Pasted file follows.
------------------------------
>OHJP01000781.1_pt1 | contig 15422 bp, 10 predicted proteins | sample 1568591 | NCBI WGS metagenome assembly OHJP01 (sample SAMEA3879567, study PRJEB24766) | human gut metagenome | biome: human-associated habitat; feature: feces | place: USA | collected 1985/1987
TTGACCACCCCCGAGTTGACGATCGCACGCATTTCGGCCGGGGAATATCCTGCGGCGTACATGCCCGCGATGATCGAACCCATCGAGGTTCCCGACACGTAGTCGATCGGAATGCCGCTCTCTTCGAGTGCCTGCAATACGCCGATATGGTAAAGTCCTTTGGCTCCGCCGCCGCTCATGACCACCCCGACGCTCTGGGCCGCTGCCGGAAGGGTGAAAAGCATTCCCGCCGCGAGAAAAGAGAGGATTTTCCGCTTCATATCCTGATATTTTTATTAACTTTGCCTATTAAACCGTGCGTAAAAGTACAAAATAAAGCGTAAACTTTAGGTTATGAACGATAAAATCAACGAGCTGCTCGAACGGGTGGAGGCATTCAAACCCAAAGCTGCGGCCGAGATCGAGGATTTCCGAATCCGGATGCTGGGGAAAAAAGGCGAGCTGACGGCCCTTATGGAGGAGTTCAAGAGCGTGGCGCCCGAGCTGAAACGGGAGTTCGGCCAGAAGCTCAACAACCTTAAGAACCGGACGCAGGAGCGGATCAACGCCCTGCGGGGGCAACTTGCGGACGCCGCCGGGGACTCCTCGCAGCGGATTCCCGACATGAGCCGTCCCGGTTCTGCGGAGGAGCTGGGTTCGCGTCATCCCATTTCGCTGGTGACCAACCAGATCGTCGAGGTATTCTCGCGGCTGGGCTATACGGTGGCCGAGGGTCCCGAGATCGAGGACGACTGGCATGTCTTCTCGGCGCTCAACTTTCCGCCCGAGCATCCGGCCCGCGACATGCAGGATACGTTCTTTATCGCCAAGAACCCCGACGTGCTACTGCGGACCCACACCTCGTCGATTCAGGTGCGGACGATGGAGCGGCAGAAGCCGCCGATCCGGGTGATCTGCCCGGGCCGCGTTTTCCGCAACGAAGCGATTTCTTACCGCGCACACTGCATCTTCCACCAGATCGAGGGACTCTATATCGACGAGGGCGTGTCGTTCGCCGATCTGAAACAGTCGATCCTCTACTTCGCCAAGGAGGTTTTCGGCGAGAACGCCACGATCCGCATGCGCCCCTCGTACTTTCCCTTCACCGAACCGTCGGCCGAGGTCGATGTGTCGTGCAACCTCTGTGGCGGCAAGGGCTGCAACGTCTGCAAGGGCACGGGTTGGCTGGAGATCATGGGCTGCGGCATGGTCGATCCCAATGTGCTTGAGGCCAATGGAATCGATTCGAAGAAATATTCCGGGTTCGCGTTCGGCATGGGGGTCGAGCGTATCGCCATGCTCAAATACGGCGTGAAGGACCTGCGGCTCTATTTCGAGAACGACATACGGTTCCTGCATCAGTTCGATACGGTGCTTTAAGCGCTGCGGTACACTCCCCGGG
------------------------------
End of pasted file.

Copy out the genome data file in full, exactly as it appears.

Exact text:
>OHJP01000781.1_pt1 | contig 15422 bp, 10 predicted proteins | sample 1568591 | NCBI WGS metagenome assembly OHJP01 (sample SAMEA3879567, study PRJEB24766) | human gut metagenome | biome: human-associated habitat; feature: feces | place: USA | collected 1985/1987
TTGACCACCCCCGAGTTGACGATCGCACGCATTTCGGCCGGGGAATATCCTGCGGCGTACATGCCCGCGATGATCGAACCCATCGAGGTTCCCGACACGTAGTCGATCGGAATGCCGCTCTCTTCGAGTGCCTGCAATACGCCGATATGGTAAAGTCCTTTGGCTCCGCCGCCGCTCATGACCACCCCGACGCTCTGGGCCGCTGCCGGAAGGGTGAAAAGCATTCCCGCCGCGAGAAAAGAGAGGATTTTCCGCTTCATATCCTGATATTTTTATTAACTTTGCCTATTAAACCGTGCGTAAAAGTACAAAATAAAGCGTAAACTTTAGGTTATGAACGATAAAATCAACGAGCTGCTCGAACGGGTGGAGGCATTCAAACCCAAAGCTGCGGCCGAGATCGAGGATTTCCGAATCCGGATGCTGGGGAAAAAAGGCGAGCTGACGGCCCTTATGGAGGAGTTCAAGAGCGTGGCGCCCGAGCTGAAACGGGAGTTCGGCCAGAAGCTCAACAACCTTAAGAACCGGACGCAGGAGCGGATCAACGCCCTGCGGGGGCAACTTGCGGACGCCGCCGGGGACTCCTCGCAGCGGATTCCCGACATGAGCCGTCCCGGTTCTGCGGAGGAGCTGGGTTCGCGTCATCCCATTTCGCTGGTGACCAACCAGATCGTCGAGGTATTCTCGCGGCTGGGCTATACGGTGGCCGAGGGTCCCGAGATCGAGGACGACTGGCATGTCTTCTCGGCGCTCAACTTTCCGCCCGAGCATCCGGCCCGCGACATGCAGGATACGTTCTTTATCGCCAAGAACCCCGACGTGCTACTGCGGACCCACACCTCGTCGATTCAGGTGCGGACGATGGAGCGGCAGAAGCCGCCGATCCGGGTGATCTGCCCGGGCCGCGTTTTCCGCAACGAAGCGATTTCTTACCGCGCACACTGCATCTTCCACCAGATCGAGGGACTCTATATCGACGAGGGCGTGTCGTTCGCCGATCTGAAACAGTCGATCCTCTACTTCGCCAAGGAGGTTTTCGGCGAGAACGCCACGATCCGCATGCGCCCCTCGTACTTTCCCTTCACCGAACCGTCGGCCGAGGTCGATGTGTCGTGCAACCTCTGTGGCGGCAAGGGCTGCAACGTCTGCAAGGGCACGGGTTGGCTGGAGATCATGGGCTGCGGCATGGTCGATCCCAATGTGCTTGAGGCCAATGGAATCGATTCGAAGAAATATTCCGGGTTCGCGTTCGGCATGGGGGTCGAGCGTATCGCCATGCTCAAATACGGCGTGAAGGACCTGCGGCTCTATTTCGAGAACGACATACGGTTCCTGCATCAGTTCGATACGGTGCTTTAAGCGCTGCGGTACACTCCCCGGG